A weak area in the aorta, the main blood vessel that carries blood from the heart to the rest of the body. As blood flows through the aorta, the weak area bulges like a balloon and can burst resulting in death if it gets too big. An interventional radiologist can perform a stent graft to reinforce the weak artery wall and avoid major abdominal surgery. For more information, visit the AAA section of the SIR Web site.
Peripheral Arterial Disease
Hardening of the arteries (atherosclerosis) in the legs that can cause intermittent claudicationpain that occurs when a person walks and subsides when s/he stops. Atherosclerosis causes the arteries that carry blood to the arms or legs to become narrowed or clogged. Interventional radiologists can treat this by performing a balloon angioplasty to open a blocked artery and placing a stent to hold the artery open, if needed. However, many people are treated just with smoking cessation and a medically supervised exercise program. For more information, visit the PAD section of the SIR Web site.
Carotid Artery Disease and Stroke
In some patients, atherosclerosis in the carotid artery in the neck can lead to ischemic stroke. Plaque build-up in the carotid artery may result in a stroke by either decreasing blood flow to the brain or by breaking loose and floating into a smaller vessel, depriving a portion of the brain of blood flow. In patients at high risk of having a stroke, the narrowed section of artery may be reopened by an interventional radiologist through angioplasty and reinforced with a stent, thereby preventing the stroke from occurring. For more information, visit the Carotid Artery Disease and Stroke section of the SIR Web site.
Most commonly caused by a blood clot in the brain that starves the brain from receiving oxygen, which can cause the affected sections of the brain to die. If caught in time, within six hours of the symptoms, an interventional radiologist can deliver a clot-busting drug directly into the brain to the site of the clot to dissolve it and restore blood flow to the brain. This treatment can often prevent the disabling effects of a stroke. For more information, visit the Carotid Artery Disease and Stroke section of the SIR Web site.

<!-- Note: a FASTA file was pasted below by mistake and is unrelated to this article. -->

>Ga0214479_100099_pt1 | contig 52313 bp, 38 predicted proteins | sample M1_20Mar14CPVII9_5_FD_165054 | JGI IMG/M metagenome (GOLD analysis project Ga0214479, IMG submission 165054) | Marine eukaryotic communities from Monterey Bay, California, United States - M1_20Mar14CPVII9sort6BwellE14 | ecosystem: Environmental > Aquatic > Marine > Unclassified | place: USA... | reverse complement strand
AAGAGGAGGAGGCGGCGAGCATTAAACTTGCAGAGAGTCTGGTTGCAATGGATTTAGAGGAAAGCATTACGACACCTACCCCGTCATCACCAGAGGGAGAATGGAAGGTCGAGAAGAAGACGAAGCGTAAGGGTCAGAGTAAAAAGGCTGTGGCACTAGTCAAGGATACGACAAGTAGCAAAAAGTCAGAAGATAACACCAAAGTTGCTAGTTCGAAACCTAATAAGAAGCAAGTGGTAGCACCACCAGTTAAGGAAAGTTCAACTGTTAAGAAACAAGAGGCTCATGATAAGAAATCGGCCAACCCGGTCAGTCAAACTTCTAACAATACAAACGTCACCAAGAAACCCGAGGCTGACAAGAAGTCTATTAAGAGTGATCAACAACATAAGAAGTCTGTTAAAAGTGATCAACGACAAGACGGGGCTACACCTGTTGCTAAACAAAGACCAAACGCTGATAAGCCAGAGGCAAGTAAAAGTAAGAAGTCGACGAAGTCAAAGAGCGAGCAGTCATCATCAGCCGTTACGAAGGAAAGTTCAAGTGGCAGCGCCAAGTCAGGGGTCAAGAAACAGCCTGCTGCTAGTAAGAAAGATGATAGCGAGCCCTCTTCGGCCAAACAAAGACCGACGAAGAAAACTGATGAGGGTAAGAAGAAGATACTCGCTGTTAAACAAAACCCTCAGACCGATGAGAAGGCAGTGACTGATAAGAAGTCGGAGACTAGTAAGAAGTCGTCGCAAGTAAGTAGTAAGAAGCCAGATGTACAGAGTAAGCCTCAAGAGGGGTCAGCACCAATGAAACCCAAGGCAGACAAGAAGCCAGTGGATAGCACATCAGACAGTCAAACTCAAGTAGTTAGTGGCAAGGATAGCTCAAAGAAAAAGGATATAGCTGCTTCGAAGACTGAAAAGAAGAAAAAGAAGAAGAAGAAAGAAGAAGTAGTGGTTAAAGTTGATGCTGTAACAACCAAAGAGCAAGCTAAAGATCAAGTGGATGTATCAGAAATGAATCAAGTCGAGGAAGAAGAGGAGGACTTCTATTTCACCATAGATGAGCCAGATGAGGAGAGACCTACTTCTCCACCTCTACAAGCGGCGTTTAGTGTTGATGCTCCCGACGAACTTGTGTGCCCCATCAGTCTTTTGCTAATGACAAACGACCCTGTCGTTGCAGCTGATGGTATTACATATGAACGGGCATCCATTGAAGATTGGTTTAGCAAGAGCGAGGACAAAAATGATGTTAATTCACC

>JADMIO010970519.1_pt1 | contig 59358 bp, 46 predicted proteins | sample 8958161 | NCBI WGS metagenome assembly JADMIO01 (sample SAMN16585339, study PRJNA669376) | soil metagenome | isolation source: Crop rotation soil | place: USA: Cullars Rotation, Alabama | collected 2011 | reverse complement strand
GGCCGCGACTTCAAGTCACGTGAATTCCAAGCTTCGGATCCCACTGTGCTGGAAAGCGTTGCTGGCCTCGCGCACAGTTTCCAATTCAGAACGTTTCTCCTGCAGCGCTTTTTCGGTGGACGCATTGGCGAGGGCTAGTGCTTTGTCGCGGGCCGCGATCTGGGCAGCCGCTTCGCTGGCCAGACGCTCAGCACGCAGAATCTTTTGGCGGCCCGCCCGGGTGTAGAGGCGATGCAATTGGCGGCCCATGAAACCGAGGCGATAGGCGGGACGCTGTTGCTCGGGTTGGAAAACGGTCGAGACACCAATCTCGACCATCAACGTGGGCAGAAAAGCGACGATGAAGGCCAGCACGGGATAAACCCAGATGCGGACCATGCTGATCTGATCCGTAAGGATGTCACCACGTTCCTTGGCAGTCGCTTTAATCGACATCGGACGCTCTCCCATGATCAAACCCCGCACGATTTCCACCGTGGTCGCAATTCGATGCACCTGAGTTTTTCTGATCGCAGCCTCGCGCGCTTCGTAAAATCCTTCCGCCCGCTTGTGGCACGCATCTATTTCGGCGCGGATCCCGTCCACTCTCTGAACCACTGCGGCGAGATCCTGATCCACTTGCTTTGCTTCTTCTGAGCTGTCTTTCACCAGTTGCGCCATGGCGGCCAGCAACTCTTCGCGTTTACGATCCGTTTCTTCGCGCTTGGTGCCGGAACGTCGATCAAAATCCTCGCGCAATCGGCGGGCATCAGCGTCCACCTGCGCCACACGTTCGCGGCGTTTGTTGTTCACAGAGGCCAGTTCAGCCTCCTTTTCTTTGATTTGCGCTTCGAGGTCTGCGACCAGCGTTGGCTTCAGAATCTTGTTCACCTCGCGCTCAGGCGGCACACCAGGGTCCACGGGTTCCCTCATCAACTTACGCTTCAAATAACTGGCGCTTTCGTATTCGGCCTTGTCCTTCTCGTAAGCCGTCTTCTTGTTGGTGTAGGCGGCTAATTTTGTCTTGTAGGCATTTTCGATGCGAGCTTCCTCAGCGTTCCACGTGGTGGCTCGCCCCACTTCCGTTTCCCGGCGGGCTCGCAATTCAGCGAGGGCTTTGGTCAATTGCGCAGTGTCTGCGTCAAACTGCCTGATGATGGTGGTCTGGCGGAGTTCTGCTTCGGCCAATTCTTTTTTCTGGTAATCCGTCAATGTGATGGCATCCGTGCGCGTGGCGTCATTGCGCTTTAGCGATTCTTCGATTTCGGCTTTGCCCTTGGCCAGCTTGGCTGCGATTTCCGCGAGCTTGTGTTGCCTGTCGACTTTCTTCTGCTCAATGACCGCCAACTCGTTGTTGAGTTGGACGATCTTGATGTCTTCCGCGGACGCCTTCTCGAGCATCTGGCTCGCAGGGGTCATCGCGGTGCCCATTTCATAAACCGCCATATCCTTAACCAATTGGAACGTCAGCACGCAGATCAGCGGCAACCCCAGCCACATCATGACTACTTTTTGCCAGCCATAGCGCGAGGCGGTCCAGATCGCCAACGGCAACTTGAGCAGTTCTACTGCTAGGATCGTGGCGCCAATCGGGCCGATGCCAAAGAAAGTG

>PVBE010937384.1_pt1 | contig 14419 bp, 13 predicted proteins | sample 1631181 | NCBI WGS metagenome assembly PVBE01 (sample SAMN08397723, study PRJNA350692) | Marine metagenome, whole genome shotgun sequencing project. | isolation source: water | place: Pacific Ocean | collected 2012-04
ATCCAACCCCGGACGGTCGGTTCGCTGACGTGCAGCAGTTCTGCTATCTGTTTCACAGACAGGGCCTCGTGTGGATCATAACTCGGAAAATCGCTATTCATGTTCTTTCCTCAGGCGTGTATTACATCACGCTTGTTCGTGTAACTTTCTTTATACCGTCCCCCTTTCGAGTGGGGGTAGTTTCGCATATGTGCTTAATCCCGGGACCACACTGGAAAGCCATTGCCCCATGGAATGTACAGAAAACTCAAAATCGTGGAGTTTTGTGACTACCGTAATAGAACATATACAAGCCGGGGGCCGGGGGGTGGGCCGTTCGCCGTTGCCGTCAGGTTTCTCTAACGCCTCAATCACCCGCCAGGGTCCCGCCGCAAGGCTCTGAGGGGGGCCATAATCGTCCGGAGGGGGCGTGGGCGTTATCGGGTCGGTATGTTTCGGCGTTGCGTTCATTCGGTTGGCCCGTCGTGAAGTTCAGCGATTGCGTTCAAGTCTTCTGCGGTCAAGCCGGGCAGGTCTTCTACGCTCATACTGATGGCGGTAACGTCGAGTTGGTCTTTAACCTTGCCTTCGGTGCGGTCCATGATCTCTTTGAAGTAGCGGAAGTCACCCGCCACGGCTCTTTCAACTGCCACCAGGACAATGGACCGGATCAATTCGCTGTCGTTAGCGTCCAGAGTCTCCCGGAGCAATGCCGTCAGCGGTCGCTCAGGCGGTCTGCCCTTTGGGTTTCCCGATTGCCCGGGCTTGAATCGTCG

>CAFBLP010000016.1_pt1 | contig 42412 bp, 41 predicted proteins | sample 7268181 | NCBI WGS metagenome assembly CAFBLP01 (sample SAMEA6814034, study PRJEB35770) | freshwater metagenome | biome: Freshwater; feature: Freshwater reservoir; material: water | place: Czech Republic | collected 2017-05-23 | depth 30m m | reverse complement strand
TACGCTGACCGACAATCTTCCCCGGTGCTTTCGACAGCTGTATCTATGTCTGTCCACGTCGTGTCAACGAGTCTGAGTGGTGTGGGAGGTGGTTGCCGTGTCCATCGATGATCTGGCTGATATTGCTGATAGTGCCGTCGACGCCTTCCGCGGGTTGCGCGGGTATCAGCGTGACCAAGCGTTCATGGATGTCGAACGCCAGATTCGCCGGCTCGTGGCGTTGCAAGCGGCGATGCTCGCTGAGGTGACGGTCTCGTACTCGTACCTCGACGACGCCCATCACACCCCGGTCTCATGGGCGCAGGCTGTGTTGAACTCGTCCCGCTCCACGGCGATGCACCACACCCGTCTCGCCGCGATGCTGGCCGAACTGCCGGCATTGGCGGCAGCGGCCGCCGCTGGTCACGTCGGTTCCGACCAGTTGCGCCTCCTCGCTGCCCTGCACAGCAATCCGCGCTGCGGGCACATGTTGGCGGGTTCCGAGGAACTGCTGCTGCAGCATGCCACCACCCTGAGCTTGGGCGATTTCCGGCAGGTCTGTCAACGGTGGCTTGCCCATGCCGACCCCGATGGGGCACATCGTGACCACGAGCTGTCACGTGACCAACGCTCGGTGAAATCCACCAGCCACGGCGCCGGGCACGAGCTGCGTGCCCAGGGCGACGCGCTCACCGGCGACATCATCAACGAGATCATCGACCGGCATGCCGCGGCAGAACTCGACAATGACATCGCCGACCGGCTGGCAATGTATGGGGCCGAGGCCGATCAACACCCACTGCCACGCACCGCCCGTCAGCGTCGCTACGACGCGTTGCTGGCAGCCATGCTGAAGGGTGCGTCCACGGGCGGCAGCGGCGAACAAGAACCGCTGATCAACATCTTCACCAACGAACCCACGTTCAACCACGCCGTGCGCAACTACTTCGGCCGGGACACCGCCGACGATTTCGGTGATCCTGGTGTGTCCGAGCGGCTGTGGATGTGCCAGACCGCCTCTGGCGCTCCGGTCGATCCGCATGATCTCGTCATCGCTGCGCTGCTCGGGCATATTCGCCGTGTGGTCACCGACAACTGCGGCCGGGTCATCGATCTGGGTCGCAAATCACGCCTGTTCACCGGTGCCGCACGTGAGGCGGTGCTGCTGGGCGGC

Cigarette smoking is the most common cause of lung cancer. Interventional radiologists can treat lung cancer patients nonsurgically by "freezing" tumors with cryotherapy or "cooking" them with radiofrequency heat. For more information, visit the Lung Cancer section of the SIR Web site.
32,000 Americans are diagnosed with kidney cancer each year. Although surgical removal of the kidney offers the best chance for a cure, some patients are not surgical candidates. Interventional radiologists offer nonsurgical treatment using radiofrequency heat that "cooks" and kills the tumor. For more information, visit the Kidney Cancer section of the SIR Web site.
Smoking is a risk factor for osteoporosis, which can result in spinal fractures. By injecting bone cement through a needle into fractured vertebrae, interventional radiologists can shore up the vertebra and relieve pain. This procedure, known as vertebroplasty, is a pain treatment for people with spinal fractures that have not responded to medical management. For more information, visit the Osteoporosis section of the SIR Web site.